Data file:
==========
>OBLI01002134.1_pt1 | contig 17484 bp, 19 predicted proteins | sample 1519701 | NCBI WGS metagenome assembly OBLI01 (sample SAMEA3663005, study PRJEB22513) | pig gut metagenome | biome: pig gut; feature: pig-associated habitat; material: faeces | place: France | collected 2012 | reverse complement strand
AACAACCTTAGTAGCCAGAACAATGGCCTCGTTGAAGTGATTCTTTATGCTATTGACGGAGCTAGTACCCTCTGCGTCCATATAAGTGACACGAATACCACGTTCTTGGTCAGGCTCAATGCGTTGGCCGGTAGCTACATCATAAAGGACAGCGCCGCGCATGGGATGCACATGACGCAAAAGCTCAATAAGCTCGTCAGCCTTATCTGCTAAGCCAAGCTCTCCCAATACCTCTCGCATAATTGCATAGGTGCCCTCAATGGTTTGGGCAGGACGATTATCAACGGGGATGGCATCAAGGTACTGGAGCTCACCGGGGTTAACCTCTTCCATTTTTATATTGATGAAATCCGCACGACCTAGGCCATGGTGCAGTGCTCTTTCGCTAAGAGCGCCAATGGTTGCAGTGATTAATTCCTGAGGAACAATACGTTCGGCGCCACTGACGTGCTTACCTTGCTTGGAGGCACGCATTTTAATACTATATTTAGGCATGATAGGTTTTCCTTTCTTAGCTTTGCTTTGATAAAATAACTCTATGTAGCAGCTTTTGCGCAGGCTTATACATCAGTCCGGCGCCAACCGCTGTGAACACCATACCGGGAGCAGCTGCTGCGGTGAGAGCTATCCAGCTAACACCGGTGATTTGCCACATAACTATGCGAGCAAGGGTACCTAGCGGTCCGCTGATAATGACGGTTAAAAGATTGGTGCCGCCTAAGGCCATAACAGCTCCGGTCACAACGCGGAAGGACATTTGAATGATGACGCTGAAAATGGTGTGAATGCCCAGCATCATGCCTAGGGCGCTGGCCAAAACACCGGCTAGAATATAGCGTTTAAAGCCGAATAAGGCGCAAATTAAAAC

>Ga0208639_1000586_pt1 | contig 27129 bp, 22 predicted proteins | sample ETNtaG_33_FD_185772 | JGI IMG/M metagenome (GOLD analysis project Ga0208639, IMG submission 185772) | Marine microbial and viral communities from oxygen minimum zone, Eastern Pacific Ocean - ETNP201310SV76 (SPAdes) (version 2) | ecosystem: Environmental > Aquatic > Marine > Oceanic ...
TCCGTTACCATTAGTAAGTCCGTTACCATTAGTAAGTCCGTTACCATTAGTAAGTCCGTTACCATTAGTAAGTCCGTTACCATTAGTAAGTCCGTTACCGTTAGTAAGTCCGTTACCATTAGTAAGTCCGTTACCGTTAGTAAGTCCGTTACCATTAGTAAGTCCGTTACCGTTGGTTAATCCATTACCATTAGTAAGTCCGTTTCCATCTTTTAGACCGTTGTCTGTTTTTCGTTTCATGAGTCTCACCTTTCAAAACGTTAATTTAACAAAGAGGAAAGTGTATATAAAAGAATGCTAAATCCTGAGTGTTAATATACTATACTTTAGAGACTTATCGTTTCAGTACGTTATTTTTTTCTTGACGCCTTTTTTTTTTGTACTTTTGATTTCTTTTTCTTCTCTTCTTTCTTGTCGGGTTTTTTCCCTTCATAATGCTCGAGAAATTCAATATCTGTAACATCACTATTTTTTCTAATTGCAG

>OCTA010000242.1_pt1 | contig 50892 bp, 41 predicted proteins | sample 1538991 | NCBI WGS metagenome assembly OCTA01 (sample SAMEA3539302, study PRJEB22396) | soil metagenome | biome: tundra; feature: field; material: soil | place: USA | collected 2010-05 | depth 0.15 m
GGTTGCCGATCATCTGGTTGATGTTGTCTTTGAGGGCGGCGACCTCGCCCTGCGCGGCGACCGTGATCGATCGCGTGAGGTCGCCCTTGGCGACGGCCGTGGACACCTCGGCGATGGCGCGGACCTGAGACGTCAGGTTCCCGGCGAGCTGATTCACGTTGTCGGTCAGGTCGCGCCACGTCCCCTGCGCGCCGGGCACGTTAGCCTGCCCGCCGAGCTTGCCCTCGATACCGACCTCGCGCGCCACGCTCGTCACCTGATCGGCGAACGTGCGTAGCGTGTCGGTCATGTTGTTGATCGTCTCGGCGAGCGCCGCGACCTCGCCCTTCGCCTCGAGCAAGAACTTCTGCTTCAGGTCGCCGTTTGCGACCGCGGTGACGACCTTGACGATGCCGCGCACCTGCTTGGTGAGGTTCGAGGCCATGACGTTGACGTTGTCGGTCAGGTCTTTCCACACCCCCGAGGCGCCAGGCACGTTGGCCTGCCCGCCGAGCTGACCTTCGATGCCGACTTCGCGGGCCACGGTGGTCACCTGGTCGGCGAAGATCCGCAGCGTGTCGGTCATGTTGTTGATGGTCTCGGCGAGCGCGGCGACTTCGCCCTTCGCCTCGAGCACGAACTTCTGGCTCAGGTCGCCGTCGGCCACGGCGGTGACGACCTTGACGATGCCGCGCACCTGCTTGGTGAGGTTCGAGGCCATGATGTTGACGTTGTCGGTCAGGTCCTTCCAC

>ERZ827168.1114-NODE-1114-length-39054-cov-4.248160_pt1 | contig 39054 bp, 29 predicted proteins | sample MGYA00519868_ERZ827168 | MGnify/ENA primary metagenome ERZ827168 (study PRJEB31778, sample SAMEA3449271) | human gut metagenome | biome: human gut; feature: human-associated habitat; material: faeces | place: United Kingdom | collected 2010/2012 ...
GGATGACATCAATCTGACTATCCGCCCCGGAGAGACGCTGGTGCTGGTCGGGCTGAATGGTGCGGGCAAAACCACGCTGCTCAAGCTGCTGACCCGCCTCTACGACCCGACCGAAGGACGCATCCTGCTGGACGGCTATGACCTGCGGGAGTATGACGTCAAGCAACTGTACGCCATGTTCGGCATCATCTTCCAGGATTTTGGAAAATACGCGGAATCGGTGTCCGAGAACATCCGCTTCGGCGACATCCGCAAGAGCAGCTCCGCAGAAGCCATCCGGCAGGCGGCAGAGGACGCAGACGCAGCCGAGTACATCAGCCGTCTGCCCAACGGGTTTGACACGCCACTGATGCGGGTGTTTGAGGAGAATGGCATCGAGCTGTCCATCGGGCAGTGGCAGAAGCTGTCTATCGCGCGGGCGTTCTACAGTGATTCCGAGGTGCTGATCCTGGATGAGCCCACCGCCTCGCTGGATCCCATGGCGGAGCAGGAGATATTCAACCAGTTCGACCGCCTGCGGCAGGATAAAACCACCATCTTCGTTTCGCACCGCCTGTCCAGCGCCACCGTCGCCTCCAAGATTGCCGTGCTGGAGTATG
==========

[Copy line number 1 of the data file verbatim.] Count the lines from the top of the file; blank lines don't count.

>OBLI01002134.1_pt1 | contig 17484 bp, 19 predicted proteins | sample 1519701 | NCBI WGS metagenome assembly OBLI01 (sample SAMEA3663005, study PRJEB22513) | pig gut metagenome | biome: pig gut; feature: pig-associated habitat; material: faeces | place: France | collected 2012 | reverse complement strand